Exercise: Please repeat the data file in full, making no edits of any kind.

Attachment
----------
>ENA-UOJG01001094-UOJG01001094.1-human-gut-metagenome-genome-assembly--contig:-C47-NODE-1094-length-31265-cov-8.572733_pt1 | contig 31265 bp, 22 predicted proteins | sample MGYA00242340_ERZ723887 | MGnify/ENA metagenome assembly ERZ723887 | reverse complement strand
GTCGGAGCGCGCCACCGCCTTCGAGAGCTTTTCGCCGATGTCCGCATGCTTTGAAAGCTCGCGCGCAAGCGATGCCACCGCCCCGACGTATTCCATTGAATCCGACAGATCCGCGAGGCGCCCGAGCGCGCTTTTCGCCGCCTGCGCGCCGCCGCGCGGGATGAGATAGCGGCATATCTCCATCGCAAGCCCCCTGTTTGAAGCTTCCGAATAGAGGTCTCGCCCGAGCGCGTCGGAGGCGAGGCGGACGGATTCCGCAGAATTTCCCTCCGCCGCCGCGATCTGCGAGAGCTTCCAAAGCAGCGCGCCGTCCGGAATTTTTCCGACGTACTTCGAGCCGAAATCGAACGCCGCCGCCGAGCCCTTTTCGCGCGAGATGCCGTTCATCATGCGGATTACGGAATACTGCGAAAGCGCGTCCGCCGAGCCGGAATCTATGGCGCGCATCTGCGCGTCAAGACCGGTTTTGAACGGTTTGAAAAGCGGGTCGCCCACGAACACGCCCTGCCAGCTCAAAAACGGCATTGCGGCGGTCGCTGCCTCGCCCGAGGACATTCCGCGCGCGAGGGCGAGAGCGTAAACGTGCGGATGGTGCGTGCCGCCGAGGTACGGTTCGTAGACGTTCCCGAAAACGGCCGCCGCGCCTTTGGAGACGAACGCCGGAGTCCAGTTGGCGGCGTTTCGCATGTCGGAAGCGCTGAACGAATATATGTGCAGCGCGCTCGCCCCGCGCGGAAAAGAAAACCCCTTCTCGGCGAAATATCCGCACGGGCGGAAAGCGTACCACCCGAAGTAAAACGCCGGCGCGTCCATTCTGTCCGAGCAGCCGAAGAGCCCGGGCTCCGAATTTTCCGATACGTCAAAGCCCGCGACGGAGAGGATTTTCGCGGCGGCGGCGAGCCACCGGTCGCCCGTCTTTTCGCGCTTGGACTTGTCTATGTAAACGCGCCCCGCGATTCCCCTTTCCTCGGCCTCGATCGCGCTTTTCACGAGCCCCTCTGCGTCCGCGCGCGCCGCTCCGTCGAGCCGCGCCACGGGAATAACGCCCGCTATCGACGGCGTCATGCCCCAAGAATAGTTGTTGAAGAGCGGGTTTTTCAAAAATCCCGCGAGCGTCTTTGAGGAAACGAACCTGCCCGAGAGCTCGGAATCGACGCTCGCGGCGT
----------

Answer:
>ENA-UOJG01001094-UOJG01001094.1-human-gut-metagenome-genome-assembly--contig:-C47-NODE-1094-length-31265-cov-8.572733_pt1 | contig 31265 bp, 22 predicted proteins | sample MGYA00242340_ERZ723887 | MGnify/ENA metagenome assembly ERZ723887 | reverse complement strand
GTCGGAGCGCGCCACCGCCTTCGAGAGCTTTTCGCCGATGTCCGCATGCTTTGAAAGCTCGCGCGCAAGCGATGCCACCGCCCCGACGTATTCCATTGAATCCGACAGATCCGCGAGGCGCCCGAGCGCGCTTTTCGCCGCCTGCGCGCCGCCGCGCGGGATGAGATAGCGGCATATCTCCATCGCAAGCCCCCTGTTTGAAGCTTCCGAATAGAGGTCTCGCCCGAGCGCGTCGGAGGCGAGGCGGACGGATTCCGCAGAATTTCCCTCCGCCGCCGCGATCTGCGAGAGCTTCCAAAGCAGCGCGCCGTCCGGAATTTTTCCGACGTACTTCGAGCCGAAATCGAACGCCGCCGCCGAGCCCTTTTCGCGCGAGATGCCGTTCATCATGCGGATTACGGAATACTGCGAAAGCGCGTCCGCCGAGCCGGAATCTATGGCGCGCATCTGCGCGTCAAGACCGGTTTTGAACGGTTTGAAAAGCGGGTCGCCCACGAACACGCCCTGCCAGCTCAAAAACGGCATTGCGGCGGTCGCTGCCTCGCCCGAGGACATTCCGCGCGCGAGGGCGAGAGCGTAAACGTGCGGATGGTGCGTGCCGCCGAGGTACGGTTCGTAGACGTTCCCGAAAACGGCCGCCGCGCCTTTGGAGACGAACGCCGGAGTCCAGTTGGCGGCGTTTCGCATGTCGGAAGCGCTGAACGAATATATGTGCAGCGCGCTCGCCCCGCGCGGAAAAGAAAACCCCTTCTCGGCGAAATATCCGCACGGGCGGAAAGCGTACCACCCGAAGTAAAACGCCGGCGCGTCCATTCTGTCCGAGCAGCCGAAGAGCCCGGGCTCCGAATTTTCCGATACGTCAAAGCCCGCGACGGAGAGGATTTTCGCGGCGGCGGCGAGCCACCGGTCGCCCGTCTTTTCGCGCTTGGACTTGTCTATGTAAACGCGCCCCGCGATTCCCCTTTCCTCGGCCTCGATCGCGCTTTTCACGAGCCCCTCTGCGTCCGCGCGCGCCGCTCCGTCGAGCCGCGCCACGGGAATAACGCCCGCTATCGACGGCGTCATGCCCCAAGAATAGTTGTTGAAGAGCGGGTTTTTCAAAAATCCCGCGAGCGTCTTTGAGGAAACGAACCTGCCCGAGAGCTCGGAATCGACGCTCGCGGCGT